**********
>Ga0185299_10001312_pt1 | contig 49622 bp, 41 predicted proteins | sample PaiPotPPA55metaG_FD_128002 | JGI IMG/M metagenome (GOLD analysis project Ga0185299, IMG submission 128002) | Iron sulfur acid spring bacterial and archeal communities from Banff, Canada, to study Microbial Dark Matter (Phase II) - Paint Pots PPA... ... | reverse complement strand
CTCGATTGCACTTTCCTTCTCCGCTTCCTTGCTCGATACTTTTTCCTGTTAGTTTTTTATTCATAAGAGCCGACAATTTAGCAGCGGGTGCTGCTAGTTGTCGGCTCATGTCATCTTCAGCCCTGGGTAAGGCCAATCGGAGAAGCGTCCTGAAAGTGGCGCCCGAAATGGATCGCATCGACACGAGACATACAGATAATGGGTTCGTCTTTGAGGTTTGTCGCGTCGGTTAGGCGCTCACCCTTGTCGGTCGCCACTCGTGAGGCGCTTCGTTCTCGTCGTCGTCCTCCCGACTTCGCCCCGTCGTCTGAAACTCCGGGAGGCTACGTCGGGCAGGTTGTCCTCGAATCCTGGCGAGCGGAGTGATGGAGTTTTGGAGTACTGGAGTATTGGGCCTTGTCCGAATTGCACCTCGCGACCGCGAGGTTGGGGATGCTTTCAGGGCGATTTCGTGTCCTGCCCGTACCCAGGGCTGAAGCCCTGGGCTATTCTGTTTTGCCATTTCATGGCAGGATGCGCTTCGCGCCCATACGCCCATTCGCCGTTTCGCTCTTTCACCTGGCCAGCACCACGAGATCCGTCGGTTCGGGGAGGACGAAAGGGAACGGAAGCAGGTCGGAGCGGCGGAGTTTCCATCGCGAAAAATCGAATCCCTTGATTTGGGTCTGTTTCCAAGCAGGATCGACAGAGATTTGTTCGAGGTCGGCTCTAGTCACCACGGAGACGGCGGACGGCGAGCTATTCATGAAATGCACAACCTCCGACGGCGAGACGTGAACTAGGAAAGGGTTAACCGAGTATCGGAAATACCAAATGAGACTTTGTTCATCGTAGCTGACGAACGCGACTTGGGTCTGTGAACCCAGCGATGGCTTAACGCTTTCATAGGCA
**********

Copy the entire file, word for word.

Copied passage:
>Ga0185299_10001312_pt1 | contig 49622 bp, 41 predicted proteins | sample PaiPotPPA55metaG_FD_128002 | JGI IMG/M metagenome (GOLD analysis project Ga0185299, IMG submission 128002) | Iron sulfur acid spring bacterial and archeal communities from Banff, Canada, to study Microbial Dark Matter (Phase II) - Paint Pots PPA... ... | reverse complement strand
CTCGATTGCACTTTCCTTCTCCGCTTCCTTGCTCGATACTTTTTCCTGTTAGTTTTTTATTCATAAGAGCCGACAATTTAGCAGCGGGTGCTGCTAGTTGTCGGCTCATGTCATCTTCAGCCCTGGGTAAGGCCAATCGGAGAAGCGTCCTGAAAGTGGCGCCCGAAATGGATCGCATCGACACGAGACATACAGATAATGGGTTCGTCTTTGAGGTTTGTCGCGTCGGTTAGGCGCTCACCCTTGTCGGTCGCCACTCGTGAGGCGCTTCGTTCTCGTCGTCGTCCTCCCGACTTCGCCCCGTCGTCTGAAACTCCGGGAGGCTACGTCGGGCAGGTTGTCCTCGAATCCTGGCGAGCGGAGTGATGGAGTTTTGGAGTACTGGAGTATTGGGCCTTGTCCGAATTGCACCTCGCGACCGCGAGGTTGGGGATGCTTTCAGGGCGATTTCGTGTCCTGCCCGTACCCAGGGCTGAAGCCCTGGGCTATTCTGTTTTGCCATTTCATGGCAGGATGCGCTTCGCGCCCATACGCCCATTCGCCGTTTCGCTCTTTCACCTGGCCAGCACCACGAGATCCGTCGGTTCGGGGAGGACGAAAGGGAACGGAAGCAGGTCGGAGCGGCGGAGTTTCCATCGCGAAAAATCGAATCCCTTGATTTGGGTCTGTTTCCAAGCAGGATCGACAGAGATTTGTTCGAGGTCGGCTCTAGTCACCACGGAGACGGCGGACGGCGAGCTATTCATGAAATGCACAACCTCCGACGGCGAGACGTGAACTAGGAAAGGGTTAACCGAGTATCGGAAATACCAAATGAGACTTTGTTCATCGTAGCTGACGAACGCGACTTGGGTCTGTGAACCCAGCGATGGCTTAACGCTTTCATAGGCA